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Management of hypoactive sexual desire disorder in women: current and emerging therapies

Authors Nappi R, Martini E, Terreno E, Albani F, Santamaria V, Tonani MD S, Chiovato MD L, Polatti MD F

Published 1 July 2010 Volume 2010:2 Pages 167—175

DOI https://doi.org/10.2147/IJWH.S7578

Review by Single-blind

Peer reviewer comments 2


Rossella E Nappi1,2, Ellis Martini1,2, Erica Terreno1,2, Francesca Albani2, Valentina Santamaria1,2, Silvia Tonani MD1,2, Luca Chiovato MD2, Franco Polatti MD1

1Research Center for Reproductive Medicine, Section of Obstetrics and Gynecology, Department of Morphological, Eidological and Clinical Sciences, 2Gynecological Endocrinology and Menopause Unit, Department of Internal Medicine and Endocrinology, IRCCS Maugeri Foundation; University of Pavia, Italy

Abstract: Hypoactive sexual desire disorder (HSDD) is a common multifactorial condition which is characterized by a decrease in sexual desire that causes marked personal distress and/or interpersonal difficulty. The general idea that HSDD is a sexual dysfunction difficult to treat is due to the large number of potential causes and contributing factors. Indeed, a balanced approach comprising both biological and psycho-relational factors is mandatory for accurate diagnosis and tailored management in clinical practice. There are currently no approved pharmacological treatments for premenopausal women with HSDD, while transdermal testosterone is approved in Europe for postmenopausal women who experience HSDD as a result of a bilateral oophorectomy. Even though the role of sex hormones in modulating the sexual response during the entire reproductive life span of women is crucial, a better understanding of the neurobiological basis of sexual desire supports the idea that selective psychoactive agents may be proposed as nonhormonal treatments to restore the balance between excitatory and inhibitory stimuli leading to a normal sexual response cycle. We conclude that the ideal clinical approach to HSDD remains to be established in term of efficacy and safety, and further research is needed to develop specific hormonal and nonhormonal pharmacotherapies for individualized care in women.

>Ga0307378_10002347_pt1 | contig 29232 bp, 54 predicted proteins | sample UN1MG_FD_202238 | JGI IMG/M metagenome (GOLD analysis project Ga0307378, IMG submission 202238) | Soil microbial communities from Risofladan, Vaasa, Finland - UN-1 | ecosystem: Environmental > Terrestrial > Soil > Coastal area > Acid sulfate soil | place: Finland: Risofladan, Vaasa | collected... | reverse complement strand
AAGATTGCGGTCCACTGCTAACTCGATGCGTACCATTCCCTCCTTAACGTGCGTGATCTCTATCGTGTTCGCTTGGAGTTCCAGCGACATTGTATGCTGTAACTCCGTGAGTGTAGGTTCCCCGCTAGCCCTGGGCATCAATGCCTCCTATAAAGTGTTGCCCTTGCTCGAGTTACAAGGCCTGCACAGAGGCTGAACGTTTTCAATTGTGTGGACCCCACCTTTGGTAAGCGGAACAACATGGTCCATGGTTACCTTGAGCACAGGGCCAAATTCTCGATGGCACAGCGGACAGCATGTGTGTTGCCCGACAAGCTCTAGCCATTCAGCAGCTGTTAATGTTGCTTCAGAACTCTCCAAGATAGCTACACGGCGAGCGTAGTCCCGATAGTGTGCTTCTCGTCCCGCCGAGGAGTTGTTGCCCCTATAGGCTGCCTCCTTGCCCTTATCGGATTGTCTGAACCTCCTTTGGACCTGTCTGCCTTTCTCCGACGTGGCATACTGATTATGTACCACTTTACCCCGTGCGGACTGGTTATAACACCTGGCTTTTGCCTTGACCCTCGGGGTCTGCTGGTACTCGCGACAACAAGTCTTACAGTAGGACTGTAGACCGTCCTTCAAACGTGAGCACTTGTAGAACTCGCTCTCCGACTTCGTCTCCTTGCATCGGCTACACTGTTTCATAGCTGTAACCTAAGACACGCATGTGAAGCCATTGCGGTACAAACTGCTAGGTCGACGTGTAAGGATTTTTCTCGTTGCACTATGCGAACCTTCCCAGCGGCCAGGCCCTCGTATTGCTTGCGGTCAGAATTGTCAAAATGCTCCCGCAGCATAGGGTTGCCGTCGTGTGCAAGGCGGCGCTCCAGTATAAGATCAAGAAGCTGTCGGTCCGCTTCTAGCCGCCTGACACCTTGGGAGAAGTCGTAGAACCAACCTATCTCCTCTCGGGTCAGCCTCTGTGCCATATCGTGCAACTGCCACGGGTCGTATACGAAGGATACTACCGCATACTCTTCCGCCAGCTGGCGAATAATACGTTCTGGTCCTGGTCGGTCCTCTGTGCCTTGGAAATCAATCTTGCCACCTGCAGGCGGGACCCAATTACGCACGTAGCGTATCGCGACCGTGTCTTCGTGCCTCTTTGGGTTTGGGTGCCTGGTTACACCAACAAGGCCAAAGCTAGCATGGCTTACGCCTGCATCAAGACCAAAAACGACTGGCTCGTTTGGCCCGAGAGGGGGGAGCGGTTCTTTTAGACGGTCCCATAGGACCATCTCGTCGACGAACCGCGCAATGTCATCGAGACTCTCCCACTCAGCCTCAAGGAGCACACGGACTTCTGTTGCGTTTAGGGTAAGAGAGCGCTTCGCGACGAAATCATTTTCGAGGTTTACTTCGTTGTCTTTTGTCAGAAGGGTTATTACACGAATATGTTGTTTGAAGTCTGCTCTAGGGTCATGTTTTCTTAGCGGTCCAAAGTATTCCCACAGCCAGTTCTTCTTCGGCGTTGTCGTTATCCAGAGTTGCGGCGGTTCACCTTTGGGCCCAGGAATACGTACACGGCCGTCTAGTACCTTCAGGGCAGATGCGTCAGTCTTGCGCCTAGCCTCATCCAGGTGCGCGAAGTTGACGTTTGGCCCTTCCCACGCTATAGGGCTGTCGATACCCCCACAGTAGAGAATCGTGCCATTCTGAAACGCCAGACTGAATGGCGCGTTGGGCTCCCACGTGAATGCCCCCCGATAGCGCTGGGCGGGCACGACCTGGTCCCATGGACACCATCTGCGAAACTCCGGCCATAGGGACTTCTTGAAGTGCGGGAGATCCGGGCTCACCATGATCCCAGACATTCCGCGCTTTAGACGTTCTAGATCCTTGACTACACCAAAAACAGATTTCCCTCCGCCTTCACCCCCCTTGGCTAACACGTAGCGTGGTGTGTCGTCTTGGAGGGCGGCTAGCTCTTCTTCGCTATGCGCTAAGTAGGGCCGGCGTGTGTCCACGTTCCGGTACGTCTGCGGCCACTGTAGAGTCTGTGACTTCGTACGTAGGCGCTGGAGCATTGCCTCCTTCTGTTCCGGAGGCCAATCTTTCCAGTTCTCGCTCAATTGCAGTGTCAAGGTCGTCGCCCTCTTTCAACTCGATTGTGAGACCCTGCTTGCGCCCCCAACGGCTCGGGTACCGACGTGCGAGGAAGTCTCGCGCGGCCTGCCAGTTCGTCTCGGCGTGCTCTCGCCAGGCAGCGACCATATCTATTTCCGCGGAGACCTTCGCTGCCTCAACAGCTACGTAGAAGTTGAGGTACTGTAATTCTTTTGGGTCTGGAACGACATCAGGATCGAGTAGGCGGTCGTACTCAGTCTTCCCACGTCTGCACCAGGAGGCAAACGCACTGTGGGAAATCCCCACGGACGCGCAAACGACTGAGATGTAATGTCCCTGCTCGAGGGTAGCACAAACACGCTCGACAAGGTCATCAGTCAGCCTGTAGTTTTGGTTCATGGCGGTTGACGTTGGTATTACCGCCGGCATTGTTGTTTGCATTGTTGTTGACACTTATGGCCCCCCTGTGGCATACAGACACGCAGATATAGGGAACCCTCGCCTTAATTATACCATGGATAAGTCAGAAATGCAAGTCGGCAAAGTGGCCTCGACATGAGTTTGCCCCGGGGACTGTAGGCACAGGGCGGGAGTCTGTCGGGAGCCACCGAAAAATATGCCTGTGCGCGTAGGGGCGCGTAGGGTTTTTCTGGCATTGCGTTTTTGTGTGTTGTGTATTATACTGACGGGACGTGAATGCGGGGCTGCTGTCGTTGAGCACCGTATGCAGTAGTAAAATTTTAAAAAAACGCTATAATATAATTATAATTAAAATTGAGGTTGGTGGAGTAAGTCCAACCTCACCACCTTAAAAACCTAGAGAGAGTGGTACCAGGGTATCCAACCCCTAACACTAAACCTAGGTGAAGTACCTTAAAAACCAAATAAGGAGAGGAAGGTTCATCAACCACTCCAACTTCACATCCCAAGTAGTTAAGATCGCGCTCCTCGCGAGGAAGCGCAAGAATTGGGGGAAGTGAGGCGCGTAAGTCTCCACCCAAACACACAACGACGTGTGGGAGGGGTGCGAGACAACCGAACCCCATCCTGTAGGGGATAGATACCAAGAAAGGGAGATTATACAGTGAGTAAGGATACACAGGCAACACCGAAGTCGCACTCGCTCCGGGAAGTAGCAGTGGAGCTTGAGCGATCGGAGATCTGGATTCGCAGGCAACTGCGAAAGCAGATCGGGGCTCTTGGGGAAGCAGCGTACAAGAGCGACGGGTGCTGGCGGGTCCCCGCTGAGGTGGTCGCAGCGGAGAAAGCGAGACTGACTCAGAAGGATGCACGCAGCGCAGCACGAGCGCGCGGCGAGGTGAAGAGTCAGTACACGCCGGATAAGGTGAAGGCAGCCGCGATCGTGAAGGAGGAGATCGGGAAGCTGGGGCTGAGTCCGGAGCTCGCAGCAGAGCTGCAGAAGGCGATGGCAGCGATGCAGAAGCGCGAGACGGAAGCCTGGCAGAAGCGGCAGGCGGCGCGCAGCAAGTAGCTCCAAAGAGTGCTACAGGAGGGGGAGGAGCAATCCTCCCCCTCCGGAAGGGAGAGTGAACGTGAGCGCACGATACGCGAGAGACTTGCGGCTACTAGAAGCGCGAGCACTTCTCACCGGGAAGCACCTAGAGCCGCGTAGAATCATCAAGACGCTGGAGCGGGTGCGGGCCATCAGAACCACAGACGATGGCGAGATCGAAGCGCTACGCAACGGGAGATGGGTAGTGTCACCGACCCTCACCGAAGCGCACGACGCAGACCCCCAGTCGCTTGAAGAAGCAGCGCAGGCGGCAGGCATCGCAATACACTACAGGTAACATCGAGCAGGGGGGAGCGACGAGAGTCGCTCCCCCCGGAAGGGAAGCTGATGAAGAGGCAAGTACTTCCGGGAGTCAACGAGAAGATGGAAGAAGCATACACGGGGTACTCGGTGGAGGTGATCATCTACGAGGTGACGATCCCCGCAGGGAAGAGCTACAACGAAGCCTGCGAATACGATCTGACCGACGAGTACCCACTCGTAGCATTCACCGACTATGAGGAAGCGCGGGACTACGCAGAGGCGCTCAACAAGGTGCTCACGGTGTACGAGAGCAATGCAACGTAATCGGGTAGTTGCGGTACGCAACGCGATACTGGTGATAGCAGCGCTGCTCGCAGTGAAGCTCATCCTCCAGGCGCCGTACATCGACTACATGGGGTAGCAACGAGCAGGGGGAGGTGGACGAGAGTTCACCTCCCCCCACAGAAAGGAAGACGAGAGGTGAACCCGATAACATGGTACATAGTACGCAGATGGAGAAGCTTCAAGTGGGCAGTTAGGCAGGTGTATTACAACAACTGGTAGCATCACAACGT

Keywords: sexual desire, distress, testosterone, psychoactive drugs, psychosexual interventions
Erratum for this paper has been published

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